Panpipes:  An assortment or rafting together of different pipes of graduated lengths and pitches to form a musical scale, with no finger holes.  To play different notes, the player moves from pipe to pipe, blowing over their open rims.  Although the European panpipes were typically closed at their bottom ends, New World panpipes could be, and in many cases, still are, also open at their bottom ends.  
Rim-Blown Flutes:  One of the simplest of flute forms, the Rim-Blown Flute consists merely of a hollow tube or pipe into which finger holes have been drilled.  The sound is produced by blowing directly over the rim of the pipe; this can be done either vertically, as in the ancient Anasazi Flute, or laterally / transversely, as in the Middle Eastern Ney. 
Whistles:  A whistle is actually a very simple proto-flute, which consists mainly of the sound producing mechanism, which is virtually the same as in the Love Flute, and little else.  The Love Flute is essentially a whistle, to which a tube with finger holes to produce the different notes has been added. 
Of all the regions of the Americas, it seems like the Andes Mountains of South America has preserved and maintained the richest diversity of these original flute forms.  For the development and evolution of the Native American Flute, the most pertinent and relevant of the above flute forms are the Flageolet, Rim-Blown Flutes, and Whistles.

The Recorder, the Flageolet and the Love Flute
To the ordinary observer, the Native American Love Flute bears the most resemblance to the European Recorder; to those with a bit more musicological knowledge, however, the Love Flute bears the most resemblance to a Flageolet, which was a medieval European vertically blown flute that was very similar to the Recorder, but with a wider bore, like the Love Flute.  Although there is no solid evidence to back up the theory that the European Recorder, or Flageolet, was “Indianized” to morph into the Love Flute, this theory does indeed seem quite reasonable and probable.  Just think – early Anglo and European settlers and explorers brought their Recorders and Flageolets with them into the wilderness, which then provided the inspiration for the Native American Love Flute, which was an adaptation of these European flutes to fit the overall nature and spirit of Native American spirituality and culture. 

Even for Europeans, the Recorder had a number of undesirable traits or drawbacks.  First, and most importantly, its overall tone and dynamics fell short – thin, reedy and totally lacking in power and sound output.  These defects could be easily remedied by giving the flute a much wider bore diameter in relation to its length, and by making the bore cylindrical, for a much wider and more open tone, that was not so thin and veiled.  The totem, fetish or bird could be seen as a distinctly Native American cultural adaptation, since totem animals and a closeness to Nature were so important to Native culture and spirituality.  Another distinctly Native American modification or adaptation would be the Slow Air Chamber, or vestibule / antechamber of air that preceded the Flue, the True Sound Window, and the rest of the sound production mechanism.  Some players of the Love Flute maintain that this antechamber makes possible all kinds of special breath effects that just aren’t possible on an ordinary Recorder.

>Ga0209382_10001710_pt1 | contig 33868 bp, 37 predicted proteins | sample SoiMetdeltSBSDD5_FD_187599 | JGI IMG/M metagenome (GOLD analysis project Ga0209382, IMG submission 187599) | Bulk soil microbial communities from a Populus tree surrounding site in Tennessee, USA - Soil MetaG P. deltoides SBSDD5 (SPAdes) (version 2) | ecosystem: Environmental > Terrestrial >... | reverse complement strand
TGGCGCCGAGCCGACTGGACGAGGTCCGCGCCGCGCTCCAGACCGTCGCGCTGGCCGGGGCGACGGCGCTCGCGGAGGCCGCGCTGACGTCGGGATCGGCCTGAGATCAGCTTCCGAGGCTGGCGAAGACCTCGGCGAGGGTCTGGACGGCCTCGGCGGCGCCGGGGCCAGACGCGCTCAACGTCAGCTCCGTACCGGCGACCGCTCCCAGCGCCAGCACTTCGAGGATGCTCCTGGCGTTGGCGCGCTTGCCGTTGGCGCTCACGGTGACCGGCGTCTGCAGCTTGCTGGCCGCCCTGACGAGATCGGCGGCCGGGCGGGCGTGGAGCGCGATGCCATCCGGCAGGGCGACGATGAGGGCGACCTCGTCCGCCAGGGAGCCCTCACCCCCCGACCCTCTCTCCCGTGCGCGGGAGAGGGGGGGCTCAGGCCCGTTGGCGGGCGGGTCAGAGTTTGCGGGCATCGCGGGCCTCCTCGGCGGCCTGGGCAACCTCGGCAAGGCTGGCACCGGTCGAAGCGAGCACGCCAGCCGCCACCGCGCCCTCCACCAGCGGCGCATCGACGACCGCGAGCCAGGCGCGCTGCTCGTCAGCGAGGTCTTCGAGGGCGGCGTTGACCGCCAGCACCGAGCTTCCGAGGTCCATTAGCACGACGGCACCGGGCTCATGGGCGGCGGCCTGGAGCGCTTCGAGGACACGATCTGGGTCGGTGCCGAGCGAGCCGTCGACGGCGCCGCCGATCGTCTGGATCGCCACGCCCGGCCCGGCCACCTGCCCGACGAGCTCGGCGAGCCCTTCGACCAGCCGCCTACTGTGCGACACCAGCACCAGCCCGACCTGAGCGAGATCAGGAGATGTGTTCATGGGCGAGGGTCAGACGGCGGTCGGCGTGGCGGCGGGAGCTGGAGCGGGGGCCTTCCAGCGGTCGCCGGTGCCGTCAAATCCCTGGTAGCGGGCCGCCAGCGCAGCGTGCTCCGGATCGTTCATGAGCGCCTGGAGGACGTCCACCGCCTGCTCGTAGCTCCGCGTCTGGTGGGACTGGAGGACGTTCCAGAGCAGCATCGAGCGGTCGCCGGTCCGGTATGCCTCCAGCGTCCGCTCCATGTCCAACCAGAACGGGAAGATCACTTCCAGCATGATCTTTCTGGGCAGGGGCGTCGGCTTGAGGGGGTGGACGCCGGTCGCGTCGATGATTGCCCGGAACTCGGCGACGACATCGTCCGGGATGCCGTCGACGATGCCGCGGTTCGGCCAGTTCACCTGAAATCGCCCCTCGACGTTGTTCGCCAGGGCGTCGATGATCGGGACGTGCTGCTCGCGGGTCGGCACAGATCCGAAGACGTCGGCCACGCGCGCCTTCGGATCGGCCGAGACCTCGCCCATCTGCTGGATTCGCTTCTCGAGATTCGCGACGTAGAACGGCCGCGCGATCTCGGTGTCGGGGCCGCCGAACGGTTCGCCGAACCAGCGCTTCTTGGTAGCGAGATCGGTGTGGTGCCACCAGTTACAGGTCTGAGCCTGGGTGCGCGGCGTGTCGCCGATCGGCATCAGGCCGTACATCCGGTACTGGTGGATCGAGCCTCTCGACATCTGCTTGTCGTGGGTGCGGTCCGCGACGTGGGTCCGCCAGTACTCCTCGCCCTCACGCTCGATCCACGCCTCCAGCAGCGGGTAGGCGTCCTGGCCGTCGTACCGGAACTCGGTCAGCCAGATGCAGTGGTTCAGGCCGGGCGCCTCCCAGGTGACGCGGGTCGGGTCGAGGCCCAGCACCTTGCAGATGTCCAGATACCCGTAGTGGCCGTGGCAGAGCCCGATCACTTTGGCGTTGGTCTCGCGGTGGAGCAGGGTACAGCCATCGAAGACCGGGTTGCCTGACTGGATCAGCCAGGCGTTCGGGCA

So, whether or not the European Recorder or Flageolet really did morph into the Love Flute, it helps to keep in mind the basic morphological similarities between these flutes, which vastly outweigh their differences.  All three instruments are vertically blown block flutes or whistle flutes.  And in spite of their numerous similarities, however, the distinctive sound and character of the Native American Love Flute can be attributed to the distinctive differences in design and acoustical proportions that distinguish the Love Flute from its European counterparts.

The Evolution and Development of the Love Flute
Although it may seem quite obvious to the European that the Native Americans, in creating the Love Flute, must have been influenced heavily by the Recorder, the exact evidence and documentation of exactly how this may have happened is lacking, and must therefore remain merely a matter of speculation and conjecture.  It is nevertheless quite possible that early European settlers and colonists may have brought Recorders over with them from Europe, which were then emulated by the Native Americans in creating the Love Flute.  However, evidence seems to be much more solid that indigenous flute forms definitely had their part to play in contributing to the eventual development of the Love Flute.  If one wants to reduce this chain of evolution or development of the Love Flute down to its bare essentials, the process seems to be one of starting with Rim-Blown Flutes, which are notoriously difficult to play, and then introducing subsequent developments and modifications that made it easier to play.  And the most natural indigenous material to facilitate this process would have been River Cane, or the bamboo species Arundinaria gigantea.